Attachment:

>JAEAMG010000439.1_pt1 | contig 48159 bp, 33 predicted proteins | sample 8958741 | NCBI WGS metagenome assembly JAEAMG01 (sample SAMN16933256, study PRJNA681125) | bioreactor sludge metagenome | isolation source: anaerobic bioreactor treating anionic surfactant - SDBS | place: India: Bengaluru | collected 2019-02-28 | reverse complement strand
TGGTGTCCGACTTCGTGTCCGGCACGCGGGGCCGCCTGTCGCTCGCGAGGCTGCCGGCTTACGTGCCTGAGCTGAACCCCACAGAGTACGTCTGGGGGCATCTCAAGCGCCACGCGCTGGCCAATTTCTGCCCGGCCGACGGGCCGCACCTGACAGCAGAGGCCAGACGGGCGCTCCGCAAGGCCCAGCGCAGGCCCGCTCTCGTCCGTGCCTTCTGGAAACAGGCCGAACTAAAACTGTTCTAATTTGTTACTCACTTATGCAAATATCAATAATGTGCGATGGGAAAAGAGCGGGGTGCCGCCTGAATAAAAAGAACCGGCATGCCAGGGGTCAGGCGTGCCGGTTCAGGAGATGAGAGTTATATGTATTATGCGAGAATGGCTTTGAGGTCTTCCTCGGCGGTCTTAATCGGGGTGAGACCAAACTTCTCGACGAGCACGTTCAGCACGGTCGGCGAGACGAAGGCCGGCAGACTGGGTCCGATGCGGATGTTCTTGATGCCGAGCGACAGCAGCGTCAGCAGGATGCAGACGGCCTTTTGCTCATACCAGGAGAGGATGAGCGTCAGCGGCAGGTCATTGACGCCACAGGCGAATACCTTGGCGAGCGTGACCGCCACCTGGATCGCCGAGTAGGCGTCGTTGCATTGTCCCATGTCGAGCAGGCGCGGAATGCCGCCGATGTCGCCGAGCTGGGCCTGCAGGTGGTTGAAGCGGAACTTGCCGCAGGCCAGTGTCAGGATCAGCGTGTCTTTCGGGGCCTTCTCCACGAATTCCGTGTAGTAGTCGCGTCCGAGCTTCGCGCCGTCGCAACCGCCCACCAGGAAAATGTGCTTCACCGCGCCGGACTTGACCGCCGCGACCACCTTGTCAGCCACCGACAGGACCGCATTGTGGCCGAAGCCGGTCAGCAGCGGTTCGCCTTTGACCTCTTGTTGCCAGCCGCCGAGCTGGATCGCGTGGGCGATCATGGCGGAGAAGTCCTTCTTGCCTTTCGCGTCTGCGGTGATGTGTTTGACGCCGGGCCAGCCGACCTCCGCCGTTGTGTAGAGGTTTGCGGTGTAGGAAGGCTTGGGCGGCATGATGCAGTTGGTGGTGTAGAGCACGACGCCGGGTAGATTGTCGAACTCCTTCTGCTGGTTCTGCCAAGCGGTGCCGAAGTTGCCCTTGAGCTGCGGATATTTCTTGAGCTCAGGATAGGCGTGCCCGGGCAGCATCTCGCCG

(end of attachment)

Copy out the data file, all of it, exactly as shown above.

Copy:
>JAEAMG010000439.1_pt1 | contig 48159 bp, 33 predicted proteins | sample 8958741 | NCBI WGS metagenome assembly JAEAMG01 (sample SAMN16933256, study PRJNA681125) | bioreactor sludge metagenome | isolation source: anaerobic bioreactor treating anionic surfactant - SDBS | place: India: Bengaluru | collected 2019-02-28 | reverse complement strand
TGGTGTCCGACTTCGTGTCCGGCACGCGGGGCCGCCTGTCGCTCGCGAGGCTGCCGGCTTACGTGCCTGAGCTGAACCCCACAGAGTACGTCTGGGGGCATCTCAAGCGCCACGCGCTGGCCAATTTCTGCCCGGCCGACGGGCCGCACCTGACAGCAGAGGCCAGACGGGCGCTCCGCAAGGCCCAGCGCAGGCCCGCTCTCGTCCGTGCCTTCTGGAAACAGGCCGAACTAAAACTGTTCTAATTTGTTACTCACTTATGCAAATATCAATAATGTGCGATGGGAAAAGAGCGGGGTGCCGCCTGAATAAAAAGAACCGGCATGCCAGGGGTCAGGCGTGCCGGTTCAGGAGATGAGAGTTATATGTATTATGCGAGAATGGCTTTGAGGTCTTCCTCGGCGGTCTTAATCGGGGTGAGACCAAACTTCTCGACGAGCACGTTCAGCACGGTCGGCGAGACGAAGGCCGGCAGACTGGGTCCGATGCGGATGTTCTTGATGCCGAGCGACAGCAGCGTCAGCAGGATGCAGACGGCCTTTTGCTCATACCAGGAGAGGATGAGCGTCAGCGGCAGGTCATTGACGCCACAGGCGAATACCTTGGCGAGCGTGACCGCCACCTGGATCGCCGAGTAGGCGTCGTTGCATTGTCCCATGTCGAGCAGGCGCGGAATGCCGCCGATGTCGCCGAGCTGGGCCTGCAGGTGGTTGAAGCGGAACTTGCCGCAGGCCAGTGTCAGGATCAGCGTGTCTTTCGGGGCCTTCTCCACGAATTCCGTGTAGTAGTCGCGTCCGAGCTTCGCGCCGTCGCAACCGCCCACCAGGAAAATGTGCTTCACCGCGCCGGACTTGACCGCCGCGACCACCTTGTCAGCCACCGACAGGACCGCATTGTGGCCGAAGCCGGTCAGCAGCGGTTCGCCTTTGACCTCTTGTTGCCAGCCGCCGAGCTGGATCGCGTGGGCGATCATGGCGGAGAAGTCCTTCTTGCCTTTCGCGTCTGCGGTGATGTGTTTGACGCCGGGCCAGCCGACCTCCGCCGTTGTGTAGAGGTTTGCGGTGTAGGAAGGCTTGGGCGGCATGATGCAGTTGGTGGTGTAGAGCACGACGCCGGGTAGATTGTCGAACTCCTTCTGCTGGTTCTGCCAAGCGGTGCCGAAGTTGCCCTTGAGCTGCGGATATTTCTTGAGCTCAGGATAGGCGTGCCCGGGCAGCATCTCGCCG